Just thought I'd chime in with my own marmalade tale. I made some orange last winter - didn't set. I put it down in the cellar after canning, took it out a few days ago after months of storage to use in some strudel, and lo-and-behold - it was gelled! I was really shocked. Tasted good, too.

    I never seem to have trouble with Apricot marmalade, but always seem to have trouble with orange.

  • leanne76

    i realize this topic is rather old, but it was very helpful to me! i'm new to all this and canning and made glorious pickles, so i tried my hand at the orange marmelade.
    ......... is all i have to say. it took forever (which i don't mind because i take pride in doing things like this). processed the filled jars and still this morning; not set. So in reading this there is hope! thanks!

  • kanningkat

    Made my first Orange Marmalade yesterday morning and have spent much of today very down that I worked so hard and it didn't set! A google search led me here. Thank you all so much for some very valuable information that frankly the Ball book should mention.

  • tracydr

    I'm wondering what the tastiest marmalade wold be for my marmalade hating family. They've only tried smackers so have never had a good one.
    I'm going to make some this winter with our Meyer lemons but right now was thing maybe clementines and peaches or something? Suggestions?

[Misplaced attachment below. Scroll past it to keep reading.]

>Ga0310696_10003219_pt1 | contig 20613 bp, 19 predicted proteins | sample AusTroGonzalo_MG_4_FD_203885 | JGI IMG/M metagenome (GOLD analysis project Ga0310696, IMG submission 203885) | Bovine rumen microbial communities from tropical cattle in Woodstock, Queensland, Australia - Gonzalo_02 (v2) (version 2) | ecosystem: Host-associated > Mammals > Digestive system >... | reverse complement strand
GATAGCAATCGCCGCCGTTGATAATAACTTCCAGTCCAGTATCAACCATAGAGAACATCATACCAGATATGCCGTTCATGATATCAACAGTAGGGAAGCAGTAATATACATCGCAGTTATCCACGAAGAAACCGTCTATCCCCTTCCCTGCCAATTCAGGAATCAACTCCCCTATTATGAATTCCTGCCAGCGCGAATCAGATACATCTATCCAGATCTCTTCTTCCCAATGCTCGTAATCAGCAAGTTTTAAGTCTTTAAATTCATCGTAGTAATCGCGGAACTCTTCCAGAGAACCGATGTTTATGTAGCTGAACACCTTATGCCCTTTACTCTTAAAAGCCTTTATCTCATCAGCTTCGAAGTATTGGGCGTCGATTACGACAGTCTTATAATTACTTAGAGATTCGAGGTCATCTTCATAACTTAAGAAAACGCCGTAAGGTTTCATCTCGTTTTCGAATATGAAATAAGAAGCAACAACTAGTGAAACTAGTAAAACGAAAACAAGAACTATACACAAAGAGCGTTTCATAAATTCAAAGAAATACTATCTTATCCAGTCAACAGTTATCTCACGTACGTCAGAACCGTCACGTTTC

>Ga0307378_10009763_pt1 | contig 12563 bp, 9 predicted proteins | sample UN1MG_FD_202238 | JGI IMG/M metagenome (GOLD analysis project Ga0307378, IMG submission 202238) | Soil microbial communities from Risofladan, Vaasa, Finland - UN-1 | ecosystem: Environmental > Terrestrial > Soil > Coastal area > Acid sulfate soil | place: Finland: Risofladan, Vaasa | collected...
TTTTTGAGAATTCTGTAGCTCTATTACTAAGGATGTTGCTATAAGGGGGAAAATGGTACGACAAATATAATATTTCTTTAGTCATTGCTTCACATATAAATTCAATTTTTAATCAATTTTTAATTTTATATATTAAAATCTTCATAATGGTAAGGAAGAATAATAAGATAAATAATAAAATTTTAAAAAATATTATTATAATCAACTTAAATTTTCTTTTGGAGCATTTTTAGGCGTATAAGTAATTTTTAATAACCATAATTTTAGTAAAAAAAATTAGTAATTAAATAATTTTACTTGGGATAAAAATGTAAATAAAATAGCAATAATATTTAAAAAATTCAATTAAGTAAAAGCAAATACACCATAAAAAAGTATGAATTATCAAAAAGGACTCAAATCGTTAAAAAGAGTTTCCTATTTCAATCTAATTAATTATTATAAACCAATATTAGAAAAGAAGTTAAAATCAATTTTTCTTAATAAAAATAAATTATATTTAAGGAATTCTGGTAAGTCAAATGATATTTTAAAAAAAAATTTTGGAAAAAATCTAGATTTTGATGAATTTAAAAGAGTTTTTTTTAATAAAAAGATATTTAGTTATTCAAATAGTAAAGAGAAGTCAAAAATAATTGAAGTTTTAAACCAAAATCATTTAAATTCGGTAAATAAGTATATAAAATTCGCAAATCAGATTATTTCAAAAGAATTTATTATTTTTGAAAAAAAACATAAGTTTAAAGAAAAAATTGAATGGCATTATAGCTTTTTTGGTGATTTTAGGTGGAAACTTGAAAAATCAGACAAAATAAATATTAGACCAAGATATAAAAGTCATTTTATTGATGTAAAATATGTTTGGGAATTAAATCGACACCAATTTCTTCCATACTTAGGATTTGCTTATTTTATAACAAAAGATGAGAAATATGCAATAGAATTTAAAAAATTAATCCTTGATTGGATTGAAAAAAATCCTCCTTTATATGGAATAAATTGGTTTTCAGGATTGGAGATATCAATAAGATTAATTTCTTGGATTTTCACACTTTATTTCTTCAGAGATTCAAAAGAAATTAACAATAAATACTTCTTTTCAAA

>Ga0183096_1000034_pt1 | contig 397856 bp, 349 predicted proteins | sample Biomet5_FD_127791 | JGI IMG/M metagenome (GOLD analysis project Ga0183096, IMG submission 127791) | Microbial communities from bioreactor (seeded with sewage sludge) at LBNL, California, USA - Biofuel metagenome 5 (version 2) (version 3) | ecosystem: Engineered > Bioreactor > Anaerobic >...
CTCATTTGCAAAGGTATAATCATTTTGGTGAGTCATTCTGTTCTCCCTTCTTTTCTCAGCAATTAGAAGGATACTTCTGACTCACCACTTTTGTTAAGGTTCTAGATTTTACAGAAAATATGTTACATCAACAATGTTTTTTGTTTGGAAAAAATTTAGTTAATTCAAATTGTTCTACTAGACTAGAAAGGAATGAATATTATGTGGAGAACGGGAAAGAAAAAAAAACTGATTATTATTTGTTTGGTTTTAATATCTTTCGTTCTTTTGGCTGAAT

• cabrita

    I make mine out of a mix from whatever is producing and we have in excess. For us this is a mix of Meyers lemons, Eureka lemons, some type of juice orange (don't know variety name), minneolas, and grapefruits. We also have Washington navel oranges and Dancy tangerines trees, but we never seem to have an excess of those, no matter how many we get ;-)

  • tracydr

    Thanks, Cabrita! I bought some really sweet limes and juicing oranges very cheap today at the market. Tonight I will give it a try. I'm going to try not using the bitter membranes except in a cheesecloth, wiill peel the outer zest thinly.
    I can hardly wait to see what this tastes like!

  • kelbella_mcn_org

    Tripping onto this page was a godsend! Here I am, the morning after my 1st marmalade attempt, and I was so bummed to see liquid in my jars. Especially since the marmalade residue in the bottom of the pot firmed up quite well by the time I finished filling the jars last night! Thank goodness I didn't have any immediate plans to gift them. But I can't get over how NONE of the recipes I read mentioned that extended storage may be necessary for marmalade to set. Since most jams set up within two days - having to wait a few weeks IS notable. I'm so relieved that I didn't go with my first instinct of dumping them all out! Much thanks to all for the tips and support!

  • jimmoore89_msn_com

    I'm a first timer. This is great! I'm going to buy a new (accurate) thermometer , reheat my runny marmalade and reset my patience clock.
    We're in our early 80's and go to a fair amount of social events. Our friends look forward to a medium size jar of our marmalade or red raspberry jam. So much better than a bottle of indifferent wine.